News & Updates

May 12, 2017

Legislative Session Update, Week 12


The General Fund Budget has been passed and sent to the Governor. The Education Budget has been sent to a conference committee. Both Houses will still have to agree to the terms of the conference committee compromise.

With the budgets essentially out of the way, the biggest issue left is the court ordered redistricting of both houses for the 2018 election. The House has passed redistricting of the House. The Senate has passed redistricting of the Senate. Both will still have to pass their plans in the other house. State Representative Thomas Jackson (D-Thomasville) asked for the House plan to be read at length. This burned up 18 hours of legislative time and they could still do the same with the Senate bill (though with 35 districts it is a shorter bill. If a Senator should do the same thing lots of legislation that appears to be on track will die in the Senate.


SB24 the permitless carry for handguns bill appears dead for this Session.

The ballot access bill will die in committee Independent candidates for the Special U.S. Senate election seeking to have the number of ballot signatures reduced for a Special Election won’t see it happen in this session.

The gas tax is dead for this year.  If Congress were to pass President Trump’s trillion dollar infrastructure plan that could possible change things next year.  Neither the state nor counties have the funds to provide matching dollars if a big pot of federal infrastructure dollars did become available.


HB315 (the Midwife Bill) by Representative Ken Johnson (R-Moulton), passed the Senate Judiciary Committee but was amended so that doctors and hospitals treating an emergency following a midwife’s care have civil immunity if something goes wrong. The bill is expected to get to the floor of the Senate this week. Alabama is one of just a few states not to allow certified midwives to practice.

HB284 (the insurance bill for Autistic children) sponsored by state Representative Jim Patterson (R-Meridianville) came out of committee in the Senate and could be voted on next week. The bill would mandate insurance coverage for an autism spectrum therapy called applied behavioral analysis therapy.  It passed the House unanimously, but Senate leadership has expressed reservations.

A bill to require state inspections for church-affiliated child care centers could also pass. The Alabama Department of Human Resources licenses and inspects child care centers, but church-affiliated centers are exempt.  Like the autism bill, the Child Care Safety Act has drawn backers to the State House. A Senate committee approved it on May 3 but the Senate has not debated it.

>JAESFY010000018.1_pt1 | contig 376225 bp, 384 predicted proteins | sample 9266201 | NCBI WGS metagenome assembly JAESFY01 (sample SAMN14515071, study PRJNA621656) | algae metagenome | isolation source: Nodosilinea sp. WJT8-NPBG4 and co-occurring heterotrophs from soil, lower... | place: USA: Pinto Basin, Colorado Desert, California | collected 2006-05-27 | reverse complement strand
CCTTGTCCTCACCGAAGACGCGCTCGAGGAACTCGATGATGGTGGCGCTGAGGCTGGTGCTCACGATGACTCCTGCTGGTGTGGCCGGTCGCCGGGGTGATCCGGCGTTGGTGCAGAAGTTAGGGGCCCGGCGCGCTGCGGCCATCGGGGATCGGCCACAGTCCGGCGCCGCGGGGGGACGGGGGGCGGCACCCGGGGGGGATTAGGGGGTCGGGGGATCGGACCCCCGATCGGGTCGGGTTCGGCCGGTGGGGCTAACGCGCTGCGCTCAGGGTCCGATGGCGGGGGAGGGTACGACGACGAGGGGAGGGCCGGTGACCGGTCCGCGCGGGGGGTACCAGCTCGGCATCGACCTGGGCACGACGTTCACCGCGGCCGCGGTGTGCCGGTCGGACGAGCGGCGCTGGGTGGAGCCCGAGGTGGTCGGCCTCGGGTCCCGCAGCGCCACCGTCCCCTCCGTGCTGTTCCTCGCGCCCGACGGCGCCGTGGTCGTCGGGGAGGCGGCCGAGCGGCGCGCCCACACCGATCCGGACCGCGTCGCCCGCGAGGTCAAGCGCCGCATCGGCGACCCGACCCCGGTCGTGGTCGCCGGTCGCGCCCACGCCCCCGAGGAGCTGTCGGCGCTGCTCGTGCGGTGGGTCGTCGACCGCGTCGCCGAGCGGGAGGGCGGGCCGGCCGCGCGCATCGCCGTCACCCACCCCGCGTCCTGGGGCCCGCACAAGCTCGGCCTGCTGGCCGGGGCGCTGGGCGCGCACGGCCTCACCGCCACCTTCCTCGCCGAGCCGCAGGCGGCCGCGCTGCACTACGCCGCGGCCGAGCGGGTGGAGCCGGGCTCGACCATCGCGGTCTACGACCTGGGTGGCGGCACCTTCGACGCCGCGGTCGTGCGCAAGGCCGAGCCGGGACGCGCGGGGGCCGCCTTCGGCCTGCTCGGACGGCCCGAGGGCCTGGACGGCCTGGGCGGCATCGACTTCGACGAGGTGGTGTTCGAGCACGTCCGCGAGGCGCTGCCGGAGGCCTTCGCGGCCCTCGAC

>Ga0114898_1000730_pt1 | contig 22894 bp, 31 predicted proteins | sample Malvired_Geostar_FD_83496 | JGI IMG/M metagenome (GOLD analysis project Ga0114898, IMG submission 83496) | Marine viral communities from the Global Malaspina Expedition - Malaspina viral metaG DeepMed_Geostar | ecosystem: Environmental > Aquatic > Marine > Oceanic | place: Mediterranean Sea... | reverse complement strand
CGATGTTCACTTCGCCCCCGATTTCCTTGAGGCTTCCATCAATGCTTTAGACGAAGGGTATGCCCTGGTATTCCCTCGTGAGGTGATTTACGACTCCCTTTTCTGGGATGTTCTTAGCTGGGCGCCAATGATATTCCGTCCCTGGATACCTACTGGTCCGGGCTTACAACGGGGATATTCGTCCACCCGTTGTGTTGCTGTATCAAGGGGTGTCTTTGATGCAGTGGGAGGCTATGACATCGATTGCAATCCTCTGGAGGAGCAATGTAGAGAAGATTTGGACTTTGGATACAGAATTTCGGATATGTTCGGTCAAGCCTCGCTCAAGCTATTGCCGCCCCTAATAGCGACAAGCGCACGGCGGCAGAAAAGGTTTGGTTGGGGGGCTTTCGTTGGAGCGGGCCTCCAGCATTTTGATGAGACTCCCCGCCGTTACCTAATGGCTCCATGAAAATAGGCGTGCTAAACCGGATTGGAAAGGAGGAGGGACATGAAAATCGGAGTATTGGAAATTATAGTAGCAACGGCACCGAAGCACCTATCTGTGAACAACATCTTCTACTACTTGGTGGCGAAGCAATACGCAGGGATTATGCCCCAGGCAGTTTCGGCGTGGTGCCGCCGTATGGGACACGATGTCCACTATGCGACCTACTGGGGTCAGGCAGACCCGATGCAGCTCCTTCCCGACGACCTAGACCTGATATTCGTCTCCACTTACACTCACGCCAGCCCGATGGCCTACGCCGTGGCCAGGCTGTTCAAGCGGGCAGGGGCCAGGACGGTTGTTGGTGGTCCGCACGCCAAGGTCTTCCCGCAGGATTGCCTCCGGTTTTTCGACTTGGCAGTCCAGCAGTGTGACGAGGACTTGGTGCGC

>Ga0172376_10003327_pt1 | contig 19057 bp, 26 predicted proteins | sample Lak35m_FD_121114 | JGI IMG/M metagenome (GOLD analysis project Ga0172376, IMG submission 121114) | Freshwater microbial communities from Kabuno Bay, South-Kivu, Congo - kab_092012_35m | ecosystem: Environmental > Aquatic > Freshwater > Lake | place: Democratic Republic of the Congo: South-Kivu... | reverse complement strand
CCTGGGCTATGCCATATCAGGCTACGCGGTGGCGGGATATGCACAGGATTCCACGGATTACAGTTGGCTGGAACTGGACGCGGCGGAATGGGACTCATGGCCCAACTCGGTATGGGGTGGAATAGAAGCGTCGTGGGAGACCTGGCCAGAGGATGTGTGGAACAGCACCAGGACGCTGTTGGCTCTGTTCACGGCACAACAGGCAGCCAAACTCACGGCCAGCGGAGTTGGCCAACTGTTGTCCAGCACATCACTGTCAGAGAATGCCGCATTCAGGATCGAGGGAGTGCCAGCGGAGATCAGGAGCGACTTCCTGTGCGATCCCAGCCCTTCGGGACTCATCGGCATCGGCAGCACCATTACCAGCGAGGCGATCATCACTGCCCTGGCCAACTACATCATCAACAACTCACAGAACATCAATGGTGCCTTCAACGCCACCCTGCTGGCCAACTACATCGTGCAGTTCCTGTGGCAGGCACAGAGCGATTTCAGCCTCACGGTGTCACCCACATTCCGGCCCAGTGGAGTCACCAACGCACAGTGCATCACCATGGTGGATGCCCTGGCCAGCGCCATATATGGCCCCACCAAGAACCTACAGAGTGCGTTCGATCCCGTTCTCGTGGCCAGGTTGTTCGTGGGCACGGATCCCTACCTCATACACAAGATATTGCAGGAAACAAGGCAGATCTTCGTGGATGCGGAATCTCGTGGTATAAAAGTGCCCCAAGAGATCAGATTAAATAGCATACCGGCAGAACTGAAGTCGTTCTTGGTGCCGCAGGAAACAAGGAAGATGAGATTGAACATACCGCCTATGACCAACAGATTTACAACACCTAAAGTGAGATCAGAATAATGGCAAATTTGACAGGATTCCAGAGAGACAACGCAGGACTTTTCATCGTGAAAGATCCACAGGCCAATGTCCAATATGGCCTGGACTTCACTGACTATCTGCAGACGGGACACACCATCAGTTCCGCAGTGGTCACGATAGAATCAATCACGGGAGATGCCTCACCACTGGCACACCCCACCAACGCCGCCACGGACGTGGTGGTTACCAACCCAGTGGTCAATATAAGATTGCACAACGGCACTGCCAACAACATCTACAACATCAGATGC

After a public hearing this week on the $848 million prison bill, the House Judiciary Committee declined to vote and the bill failed to advance.  Revisions to the bill and a substitute are in the works and could still come up before the end of the session.

The Memorials Preservation Act by Senator Gerald Allen (R-Tuscaloosa)  has been sent to a conference committee and appears to be on track for passage.

Scholarships for Veterans - Republican lawmakers are also working to save the Alabama G.I. Dependent’s Scholarship Program, which has been called “unsustainable” considering increasing costs of higher education. Currently, the scholarship assists veterans and some 16,595 dependents of disabled veterans with tuition, books, and fees at state-supported colleges and technical schools.

Common Core Repeal - a measure, sponsored by Rep. Barry Moore (R- Enterprise) would repeal Common Core and protect local control by preventing state officials from adopting other national standards in the future.  The legislation is currently stalled in the House Education Committee.

The House also is set to deal with the latest version of the Accountability Act. Contributions to the Scholarship program have declined from $25.8 million to just $19.9 million. The new bill would: raise the limits on the amount of tax credits that could be claimed to 100 percent for individuals and 75 percent for corporations; allow persons to direct their utility gross-receipts tax to the scholarships; expand the pool of donors by allowing trusts and estates to participate and set the cumulative cap on donations at $30 million and reserve $15 million for individuals.

For More Information Visit This Website: $1.8 Billion General Fund - Ala Political Reporter

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